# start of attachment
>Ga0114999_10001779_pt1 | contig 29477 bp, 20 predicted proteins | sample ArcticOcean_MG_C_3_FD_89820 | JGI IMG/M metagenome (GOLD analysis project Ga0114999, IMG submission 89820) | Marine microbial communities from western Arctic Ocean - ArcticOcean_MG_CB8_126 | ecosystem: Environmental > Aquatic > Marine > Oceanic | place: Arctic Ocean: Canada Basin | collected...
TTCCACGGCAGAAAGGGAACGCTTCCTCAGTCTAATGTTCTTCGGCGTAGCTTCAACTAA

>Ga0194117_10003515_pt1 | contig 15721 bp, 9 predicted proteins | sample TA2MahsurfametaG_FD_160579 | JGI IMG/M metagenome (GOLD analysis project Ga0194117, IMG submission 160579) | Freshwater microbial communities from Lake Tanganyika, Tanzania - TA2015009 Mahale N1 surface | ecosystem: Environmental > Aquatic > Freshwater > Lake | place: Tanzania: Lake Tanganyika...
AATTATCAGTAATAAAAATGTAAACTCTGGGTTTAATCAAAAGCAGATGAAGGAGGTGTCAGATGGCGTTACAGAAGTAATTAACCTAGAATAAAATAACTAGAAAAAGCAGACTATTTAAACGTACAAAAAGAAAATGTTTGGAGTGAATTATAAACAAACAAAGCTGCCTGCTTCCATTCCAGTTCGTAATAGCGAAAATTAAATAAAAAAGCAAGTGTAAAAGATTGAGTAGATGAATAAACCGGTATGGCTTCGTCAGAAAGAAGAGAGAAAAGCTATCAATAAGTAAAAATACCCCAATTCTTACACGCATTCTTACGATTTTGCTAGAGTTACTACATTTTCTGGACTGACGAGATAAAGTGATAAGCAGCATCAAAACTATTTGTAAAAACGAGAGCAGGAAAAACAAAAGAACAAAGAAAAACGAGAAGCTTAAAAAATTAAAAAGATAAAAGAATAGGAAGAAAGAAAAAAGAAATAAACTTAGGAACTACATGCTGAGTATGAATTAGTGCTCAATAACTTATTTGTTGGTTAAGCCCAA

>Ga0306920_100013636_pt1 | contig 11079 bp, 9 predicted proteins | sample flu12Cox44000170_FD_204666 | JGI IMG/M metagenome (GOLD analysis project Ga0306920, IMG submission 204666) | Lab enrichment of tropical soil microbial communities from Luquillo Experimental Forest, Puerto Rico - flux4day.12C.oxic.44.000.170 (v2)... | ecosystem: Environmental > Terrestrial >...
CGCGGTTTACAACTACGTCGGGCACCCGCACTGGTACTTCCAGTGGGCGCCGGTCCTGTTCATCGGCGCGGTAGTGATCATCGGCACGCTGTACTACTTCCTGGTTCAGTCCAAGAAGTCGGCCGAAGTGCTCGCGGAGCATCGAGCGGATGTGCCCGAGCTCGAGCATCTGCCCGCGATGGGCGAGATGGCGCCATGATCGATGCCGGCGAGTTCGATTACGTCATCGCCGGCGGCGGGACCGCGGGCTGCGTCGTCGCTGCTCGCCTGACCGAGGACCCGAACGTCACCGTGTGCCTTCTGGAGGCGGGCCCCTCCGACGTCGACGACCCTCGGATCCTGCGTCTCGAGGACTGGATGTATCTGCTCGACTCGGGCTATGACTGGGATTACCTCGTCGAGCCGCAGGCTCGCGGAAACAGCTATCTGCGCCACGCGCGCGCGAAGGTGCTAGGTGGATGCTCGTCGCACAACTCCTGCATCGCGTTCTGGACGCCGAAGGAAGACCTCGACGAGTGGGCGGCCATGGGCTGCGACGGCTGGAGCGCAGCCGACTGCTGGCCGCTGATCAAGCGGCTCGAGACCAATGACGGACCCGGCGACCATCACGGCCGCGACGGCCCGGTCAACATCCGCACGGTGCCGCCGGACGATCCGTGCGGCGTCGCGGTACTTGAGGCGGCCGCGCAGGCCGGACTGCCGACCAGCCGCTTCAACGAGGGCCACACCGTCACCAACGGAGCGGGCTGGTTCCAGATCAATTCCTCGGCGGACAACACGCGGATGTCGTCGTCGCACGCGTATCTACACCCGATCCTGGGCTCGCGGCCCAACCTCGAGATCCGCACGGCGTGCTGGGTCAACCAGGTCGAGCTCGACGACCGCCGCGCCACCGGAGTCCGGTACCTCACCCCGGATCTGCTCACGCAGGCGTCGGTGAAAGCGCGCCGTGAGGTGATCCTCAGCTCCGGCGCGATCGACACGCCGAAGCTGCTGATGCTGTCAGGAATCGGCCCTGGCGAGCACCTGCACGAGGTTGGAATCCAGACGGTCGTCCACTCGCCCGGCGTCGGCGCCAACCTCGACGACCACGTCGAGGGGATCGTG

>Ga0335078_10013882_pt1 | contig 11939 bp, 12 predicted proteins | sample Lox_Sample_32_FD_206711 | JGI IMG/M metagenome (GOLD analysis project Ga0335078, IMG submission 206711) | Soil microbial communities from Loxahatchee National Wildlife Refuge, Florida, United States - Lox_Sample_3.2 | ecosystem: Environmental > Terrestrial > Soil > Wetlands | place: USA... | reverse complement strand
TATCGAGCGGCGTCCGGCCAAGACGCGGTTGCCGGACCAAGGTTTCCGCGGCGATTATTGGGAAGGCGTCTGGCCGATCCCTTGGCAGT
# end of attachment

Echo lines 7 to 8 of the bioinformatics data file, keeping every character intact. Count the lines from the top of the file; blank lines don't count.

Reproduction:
>Ga0335078_10013882_pt1 | contig 11939 bp, 12 predicted proteins | sample Lox_Sample_32_FD_206711 | JGI IMG/M metagenome (GOLD analysis project Ga0335078, IMG submission 206711) | Soil microbial communities from Loxahatchee National Wildlife Refuge, Florida, United States - Lox_Sample_3.2 | ecosystem: Environmental > Terrestrial > Soil > Wetlands | place: USA... | reverse complement strand
TATCGAGCGGCGTCCGGCCAAGACGCGGTTGCCGGACCAAGGTTTCCGCGGCGATTATTGGGAAGGCGTCTGGCCGATCCCTTGGCAGT